3

How about shifting this a little? Instead of a penalty, how about a reward? Upon completion of a task or phase, treat yourself. Maybe it's a slice of pie or maybe it's a ski weekend. The penalty (not getting your treat) is built-in. It'll be best if it's a predefined thing and that it's scale is appropriate. Make sure you follow through with yourself, ...


3

Many people actually report better results with fewer hours. I guess it depends on what you're doing, what's your motivation and for how long you've been doing it. 12 hour days are great at short bursts, but they're not sustainable. On the other extreme (and I don't buy the 4 hour work week BS), you have companies like 37 Signals and their 30 hour week ...


3

This is imho why weekly reviews in methodologies such as GTD are so powerful. Simply just take a time every week to read through your task lists and reorganize what needs to be reorganized. If you agreed to do something last week, but now you know you won't have the time to do it, simply cross it off the list. It's hard to learn to say no, but the more you ...


3

To get the reductive pithy answer out of the way first: you do them, or you never agree to them in the first place. To be slightly more helpful, I'll start with some observations: if X was due in two weeks, but X is actually a project and not something to just take a look at, then from the moment you accepted the task, even at the delayed due date, you ...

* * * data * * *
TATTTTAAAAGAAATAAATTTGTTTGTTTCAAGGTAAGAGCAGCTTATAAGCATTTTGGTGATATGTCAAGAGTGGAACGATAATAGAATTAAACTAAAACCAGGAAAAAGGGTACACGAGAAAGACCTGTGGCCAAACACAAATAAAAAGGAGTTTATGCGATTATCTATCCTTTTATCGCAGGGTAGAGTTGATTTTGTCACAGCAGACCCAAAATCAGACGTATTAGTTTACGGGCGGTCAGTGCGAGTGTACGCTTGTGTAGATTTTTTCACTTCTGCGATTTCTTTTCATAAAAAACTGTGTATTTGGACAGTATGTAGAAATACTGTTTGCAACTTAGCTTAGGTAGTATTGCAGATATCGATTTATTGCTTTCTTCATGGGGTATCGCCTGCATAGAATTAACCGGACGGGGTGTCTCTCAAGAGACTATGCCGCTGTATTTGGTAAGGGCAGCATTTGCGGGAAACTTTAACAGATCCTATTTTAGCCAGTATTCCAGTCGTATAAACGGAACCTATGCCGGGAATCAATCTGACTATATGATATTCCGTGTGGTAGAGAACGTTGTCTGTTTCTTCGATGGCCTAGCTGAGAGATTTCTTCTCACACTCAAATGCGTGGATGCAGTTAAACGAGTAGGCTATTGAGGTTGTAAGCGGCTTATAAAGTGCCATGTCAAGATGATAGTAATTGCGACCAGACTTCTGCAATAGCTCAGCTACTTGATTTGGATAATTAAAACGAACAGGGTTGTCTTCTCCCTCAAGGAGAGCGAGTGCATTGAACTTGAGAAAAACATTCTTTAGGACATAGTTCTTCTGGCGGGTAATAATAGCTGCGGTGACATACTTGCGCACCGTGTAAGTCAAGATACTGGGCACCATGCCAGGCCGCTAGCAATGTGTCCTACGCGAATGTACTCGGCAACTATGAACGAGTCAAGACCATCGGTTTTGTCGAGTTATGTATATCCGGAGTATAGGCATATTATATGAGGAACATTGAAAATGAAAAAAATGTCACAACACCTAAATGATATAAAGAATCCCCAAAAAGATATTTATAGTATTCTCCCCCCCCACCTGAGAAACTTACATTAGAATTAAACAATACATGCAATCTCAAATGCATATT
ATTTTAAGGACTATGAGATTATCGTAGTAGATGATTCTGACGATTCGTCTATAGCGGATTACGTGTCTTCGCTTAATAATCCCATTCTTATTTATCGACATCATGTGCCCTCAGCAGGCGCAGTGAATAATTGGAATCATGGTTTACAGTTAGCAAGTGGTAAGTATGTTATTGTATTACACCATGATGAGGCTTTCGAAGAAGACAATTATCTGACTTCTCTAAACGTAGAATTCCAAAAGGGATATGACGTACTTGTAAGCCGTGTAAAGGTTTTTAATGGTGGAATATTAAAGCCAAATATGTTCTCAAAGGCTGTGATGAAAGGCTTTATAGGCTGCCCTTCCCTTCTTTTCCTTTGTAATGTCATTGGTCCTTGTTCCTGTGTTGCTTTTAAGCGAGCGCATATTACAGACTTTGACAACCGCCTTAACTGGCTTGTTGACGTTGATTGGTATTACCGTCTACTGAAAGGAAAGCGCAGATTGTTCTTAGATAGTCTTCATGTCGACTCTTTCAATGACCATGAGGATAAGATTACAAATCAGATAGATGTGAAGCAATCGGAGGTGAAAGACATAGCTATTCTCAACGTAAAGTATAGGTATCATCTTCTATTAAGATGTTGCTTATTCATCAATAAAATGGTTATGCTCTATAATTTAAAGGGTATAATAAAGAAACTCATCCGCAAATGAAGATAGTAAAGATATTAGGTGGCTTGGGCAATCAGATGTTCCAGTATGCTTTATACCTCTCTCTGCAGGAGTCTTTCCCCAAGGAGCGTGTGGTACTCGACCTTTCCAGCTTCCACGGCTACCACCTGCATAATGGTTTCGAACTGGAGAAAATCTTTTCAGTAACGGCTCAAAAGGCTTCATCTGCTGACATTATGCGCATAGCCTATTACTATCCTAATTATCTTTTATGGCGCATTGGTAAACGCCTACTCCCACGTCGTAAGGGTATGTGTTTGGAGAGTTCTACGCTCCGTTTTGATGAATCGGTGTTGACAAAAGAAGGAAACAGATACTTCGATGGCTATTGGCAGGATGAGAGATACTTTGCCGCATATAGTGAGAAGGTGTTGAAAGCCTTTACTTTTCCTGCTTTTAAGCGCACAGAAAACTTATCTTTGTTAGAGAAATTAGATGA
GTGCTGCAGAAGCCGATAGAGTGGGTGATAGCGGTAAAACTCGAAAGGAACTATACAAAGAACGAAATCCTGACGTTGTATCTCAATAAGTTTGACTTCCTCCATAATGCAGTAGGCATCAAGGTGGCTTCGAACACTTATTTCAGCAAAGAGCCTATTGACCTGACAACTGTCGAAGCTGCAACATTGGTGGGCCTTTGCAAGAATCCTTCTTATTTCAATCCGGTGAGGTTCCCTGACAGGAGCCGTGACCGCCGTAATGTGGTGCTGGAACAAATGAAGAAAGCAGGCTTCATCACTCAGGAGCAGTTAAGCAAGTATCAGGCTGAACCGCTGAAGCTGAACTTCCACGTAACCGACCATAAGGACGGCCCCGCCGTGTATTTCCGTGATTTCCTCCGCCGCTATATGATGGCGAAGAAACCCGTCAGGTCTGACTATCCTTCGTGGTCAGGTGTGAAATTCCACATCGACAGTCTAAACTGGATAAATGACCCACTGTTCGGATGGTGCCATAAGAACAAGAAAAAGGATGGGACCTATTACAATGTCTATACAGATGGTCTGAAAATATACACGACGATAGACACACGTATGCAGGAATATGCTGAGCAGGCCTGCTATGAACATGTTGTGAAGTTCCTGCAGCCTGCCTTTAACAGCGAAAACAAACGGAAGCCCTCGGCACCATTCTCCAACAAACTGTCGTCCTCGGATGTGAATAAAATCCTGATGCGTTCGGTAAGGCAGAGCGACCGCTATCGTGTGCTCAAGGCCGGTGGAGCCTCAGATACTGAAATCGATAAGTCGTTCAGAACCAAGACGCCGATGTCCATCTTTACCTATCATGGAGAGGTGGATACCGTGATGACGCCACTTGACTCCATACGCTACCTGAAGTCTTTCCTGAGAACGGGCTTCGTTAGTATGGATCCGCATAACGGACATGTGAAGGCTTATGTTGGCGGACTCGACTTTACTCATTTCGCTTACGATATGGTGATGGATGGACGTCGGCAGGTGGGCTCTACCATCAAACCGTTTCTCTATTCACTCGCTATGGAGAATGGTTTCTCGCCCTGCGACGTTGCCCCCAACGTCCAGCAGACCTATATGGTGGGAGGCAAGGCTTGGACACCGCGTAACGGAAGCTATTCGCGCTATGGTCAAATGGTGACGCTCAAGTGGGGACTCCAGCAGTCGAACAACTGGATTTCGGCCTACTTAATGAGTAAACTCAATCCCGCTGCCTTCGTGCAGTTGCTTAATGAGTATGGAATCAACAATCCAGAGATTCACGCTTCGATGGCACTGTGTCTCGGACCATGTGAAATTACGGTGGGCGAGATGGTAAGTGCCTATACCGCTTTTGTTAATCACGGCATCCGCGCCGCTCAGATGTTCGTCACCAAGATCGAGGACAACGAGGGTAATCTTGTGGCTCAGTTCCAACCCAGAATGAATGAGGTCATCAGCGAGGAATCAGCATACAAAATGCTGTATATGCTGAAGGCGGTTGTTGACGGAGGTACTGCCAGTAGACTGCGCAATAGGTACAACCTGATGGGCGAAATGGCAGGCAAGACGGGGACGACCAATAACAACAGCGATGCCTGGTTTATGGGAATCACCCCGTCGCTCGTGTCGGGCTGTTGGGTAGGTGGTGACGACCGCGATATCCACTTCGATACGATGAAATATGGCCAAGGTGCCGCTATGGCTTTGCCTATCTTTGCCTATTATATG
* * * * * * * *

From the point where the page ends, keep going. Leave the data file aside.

3

For items that must be done by a certain date, but that do not comply with a classic "appointment" I have two ways of handling them. The first one is, if you need a block of dedicated time to perform a certain task, just block this in the calender. This way I will be noticed of it and ensure I have a dedicated time frame where I can work on it. I normally ...


3

The way I saw it done in a GTD webinar was like this: 10/21 Install backup script 11/1 10/21 Write down ideas re: taking piano lessons The first column is the date in which you wrote down the task. It is optional, but in my case for example it has been pretty useful, because it allows you to see how long has been a certain task hanging around, otherwise ...


3

There are different approaches for tasks with deadlines but they can still go to the calendar. Split the task Split the the task in smaller tasks to be done in different dates. When you get the reminder of the 5th task you may remember the 4th still isn't done and make an effort to keep up. July 15th - Organize desk - 4/10: throwing away the ...


3

The simplest possible solution that comes to mind is to annotate the task name with the due date: Pay electric bill (Th 7/7). This allows you to quickly see at a glance when a task is due. The downside is that the item won't be highlighted in any way when it's due and it would be easy to miss. Depending on your tool there are probably meta data options ...


2

My answer is to put them on both. The deadlines go on the calendar,and the next action goes in the next action list. Next to it I put the deadline for the whole project, which both keeps me motivated to move forward and reminds me to occasionally take time to focus on the project as a whole. That, coupled with a good weekly and/or daily review, should give ...